WTTC reacts to EU aviation tax debate

14th Jul 2006

Last week’s European Parliament discussions on the impact of aviation on climate change, drew various conclusions which, in WTTC’s view, did not take in the larger picture of the challenges which need to be managed. These conclusions risk undermining the potential Europe’s Travel & Tourism industry holds.

The recommendations to introduce kerosene taxes and ticket taxes threaten to stifle long-term growth and besides placing an additional burden on air transport, only address one side of the problem. Such counsel would not only put the industry within Europe at a great disadvantage compared with the rest of the world, but would also increase the proportional environmental impact through delays on the ground and in the air.

According to World Travel & Tourism Council’s (WTTC) Tourism Satellite Accounting (TSA) Research in 2006 this industry will account for 10.9 per cent of GDP and almost 24 million jobs, the Travel & Tourism industry is one of the European Union’s largest generators of jobs and wealth. In the EU, where the absolute size of the Travel & Tourism industry is currently ranked 1st out of all world regions, but over the next 10 years is predicted to grow at the slowest rate, losing market share in a global context, it is a crucial time to be addressing ways of supporting Europe’s Travel & Tourism competitiveness.


As set out in WTTC’s EU Manifesto, Europe has a unique opportunity to welcome the new member states with a Travel & Tourism development plan which can create wealth and jobs across the community in the region of an additional EUR 46 billion contribution to GDP and 3 billion jobs. The 10 new member states and future member states represent a great potential to drive growth across the region.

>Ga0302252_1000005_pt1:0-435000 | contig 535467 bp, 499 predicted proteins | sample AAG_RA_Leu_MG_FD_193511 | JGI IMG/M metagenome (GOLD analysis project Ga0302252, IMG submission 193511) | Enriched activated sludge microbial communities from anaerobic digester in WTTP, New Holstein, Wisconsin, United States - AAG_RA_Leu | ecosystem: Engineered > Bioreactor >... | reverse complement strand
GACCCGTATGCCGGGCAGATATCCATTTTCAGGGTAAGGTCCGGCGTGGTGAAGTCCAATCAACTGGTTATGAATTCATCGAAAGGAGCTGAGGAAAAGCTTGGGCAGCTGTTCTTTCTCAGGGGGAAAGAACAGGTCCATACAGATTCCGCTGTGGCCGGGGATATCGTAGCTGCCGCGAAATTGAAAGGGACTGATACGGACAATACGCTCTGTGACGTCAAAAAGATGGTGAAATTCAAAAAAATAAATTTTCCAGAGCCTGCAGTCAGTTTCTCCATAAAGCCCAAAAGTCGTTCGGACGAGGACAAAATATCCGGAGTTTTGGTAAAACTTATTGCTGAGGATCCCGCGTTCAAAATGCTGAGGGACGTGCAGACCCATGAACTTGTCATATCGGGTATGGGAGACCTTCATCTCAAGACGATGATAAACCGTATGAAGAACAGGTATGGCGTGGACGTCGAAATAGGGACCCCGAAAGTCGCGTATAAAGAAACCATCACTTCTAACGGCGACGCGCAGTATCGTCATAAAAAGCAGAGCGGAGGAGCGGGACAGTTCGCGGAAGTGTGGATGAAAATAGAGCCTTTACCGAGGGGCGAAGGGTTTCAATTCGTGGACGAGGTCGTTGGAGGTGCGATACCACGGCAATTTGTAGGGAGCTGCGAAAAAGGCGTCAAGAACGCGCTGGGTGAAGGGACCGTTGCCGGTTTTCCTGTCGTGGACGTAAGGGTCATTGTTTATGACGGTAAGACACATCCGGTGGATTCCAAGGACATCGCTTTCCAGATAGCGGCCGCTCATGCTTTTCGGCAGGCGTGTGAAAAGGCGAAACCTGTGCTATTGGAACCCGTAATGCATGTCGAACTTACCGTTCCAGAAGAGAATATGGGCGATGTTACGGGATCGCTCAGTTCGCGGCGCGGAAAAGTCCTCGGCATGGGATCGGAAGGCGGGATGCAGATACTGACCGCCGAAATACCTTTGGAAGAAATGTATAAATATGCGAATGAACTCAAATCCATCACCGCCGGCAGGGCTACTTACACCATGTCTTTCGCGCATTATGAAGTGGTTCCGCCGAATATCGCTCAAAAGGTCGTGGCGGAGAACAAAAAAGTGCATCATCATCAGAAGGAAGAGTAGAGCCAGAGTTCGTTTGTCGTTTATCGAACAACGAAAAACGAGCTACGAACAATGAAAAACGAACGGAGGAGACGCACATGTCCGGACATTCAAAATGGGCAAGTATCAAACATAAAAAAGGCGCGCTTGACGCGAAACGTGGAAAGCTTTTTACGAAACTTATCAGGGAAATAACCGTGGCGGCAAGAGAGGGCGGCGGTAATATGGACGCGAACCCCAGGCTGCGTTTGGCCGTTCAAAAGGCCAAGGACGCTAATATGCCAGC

WTTC President, Jean-Claude Baumgarten said, “There is simply no transport alternative to air travel for medium and long-haul travel. Currently in Europe we see the demand increasing but this is never satisfied or supported by the necessary infrastructure development. We have the telling example of Terminal 3 at Heathrow which in the 1980’s was planned to service 10 million passengers a year. It is now facing the challenge of over capacity to double that figure. 20 million passengers pass through Terminal 3 on a yearly basis now and that brings many problems.


“As a result in Europe, we have an infrastructure reaching breaking point, struggling to keep up with itself. If we could work together to address the obstacle of infrastructure we could then prevent aeroplanes from circling over airports because of congestion, which happens more and more frequently and has a very wasteful and detrimental effect on the environment.”


In line with WTTC’s mission statement, businesses should be working together to balance economics with people, culture and environment. Europe’s economy and environment and therefore global positioning will suffer if the recommendations of the European Parliament’s recent talks were to come to fruition. Instead, we should seize the opportunity to address all challenges facing the airline industry to arrive at the most environmentally sound and sustainable approach to transport without scapegoating particular sectors, echoing the European Commission’s message of “Keep Europe Moving”.


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